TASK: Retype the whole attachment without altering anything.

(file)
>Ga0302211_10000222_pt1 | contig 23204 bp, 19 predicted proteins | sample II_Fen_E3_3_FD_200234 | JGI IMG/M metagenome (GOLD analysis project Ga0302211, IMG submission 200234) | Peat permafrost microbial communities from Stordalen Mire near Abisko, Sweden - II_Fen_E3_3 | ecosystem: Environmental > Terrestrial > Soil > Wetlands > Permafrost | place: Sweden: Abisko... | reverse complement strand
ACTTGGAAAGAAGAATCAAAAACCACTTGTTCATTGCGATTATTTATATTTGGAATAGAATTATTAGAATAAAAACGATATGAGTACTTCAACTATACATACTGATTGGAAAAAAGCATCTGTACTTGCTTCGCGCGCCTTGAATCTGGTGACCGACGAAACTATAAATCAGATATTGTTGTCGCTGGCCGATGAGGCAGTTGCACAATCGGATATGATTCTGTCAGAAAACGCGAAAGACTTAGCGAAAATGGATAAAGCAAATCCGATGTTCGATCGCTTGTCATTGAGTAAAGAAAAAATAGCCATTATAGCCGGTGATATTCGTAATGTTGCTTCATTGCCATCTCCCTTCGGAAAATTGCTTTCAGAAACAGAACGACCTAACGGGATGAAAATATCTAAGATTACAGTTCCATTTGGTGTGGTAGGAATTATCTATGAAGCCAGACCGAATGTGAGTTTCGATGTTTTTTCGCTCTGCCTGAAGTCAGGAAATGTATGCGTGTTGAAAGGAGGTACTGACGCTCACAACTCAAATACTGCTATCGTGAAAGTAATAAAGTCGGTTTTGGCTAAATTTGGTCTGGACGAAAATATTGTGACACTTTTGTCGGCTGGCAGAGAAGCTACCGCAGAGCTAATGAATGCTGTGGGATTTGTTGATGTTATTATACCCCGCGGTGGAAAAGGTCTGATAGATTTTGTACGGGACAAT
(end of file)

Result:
>Ga0302211_10000222_pt1 | contig 23204 bp, 19 predicted proteins | sample II_Fen_E3_3_FD_200234 | JGI IMG/M metagenome (GOLD analysis project Ga0302211, IMG submission 200234) | Peat permafrost microbial communities from Stordalen Mire near Abisko, Sweden - II_Fen_E3_3 | ecosystem: Environmental > Terrestrial > Soil > Wetlands > Permafrost | place: Sweden: Abisko... | reverse complement strand
ACTTGGAAAGAAGAATCAAAAACCACTTGTTCATTGCGATTATTTATATTTGGAATAGAATTATTAGAATAAAAACGATATGAGTACTTCAACTATACATACTGATTGGAAAAAAGCATCTGTACTTGCTTCGCGCGCCTTGAATCTGGTGACCGACGAAACTATAAATCAGATATTGTTGTCGCTGGCCGATGAGGCAGTTGCACAATCGGATATGATTCTGTCAGAAAACGCGAAAGACTTAGCGAAAATGGATAAAGCAAATCCGATGTTCGATCGCTTGTCATTGAGTAAAGAAAAAATAGCCATTATAGCCGGTGATATTCGTAATGTTGCTTCATTGCCATCTCCCTTCGGAAAATTGCTTTCAGAAACAGAACGACCTAACGGGATGAAAATATCTAAGATTACAGTTCCATTTGGTGTGGTAGGAATTATCTATGAAGCCAGACCGAATGTGAGTTTCGATGTTTTTTCGCTCTGCCTGAAGTCAGGAAATGTATGCGTGTTGAAAGGAGGTACTGACGCTCACAACTCAAATACTGCTATCGTGAAAGTAATAAAGTCGGTTTTGGCTAAATTTGGTCTGGACGAAAATATTGTGACACTTTTGTCGGCTGGCAGAGAAGCTACCGCAGAGCTAATGAATGCTGTGGGATTTGTTGATGTTATTATACCCCGCGGTGGAAAAGGTCTGATAGATTTTGTACGGGACAAT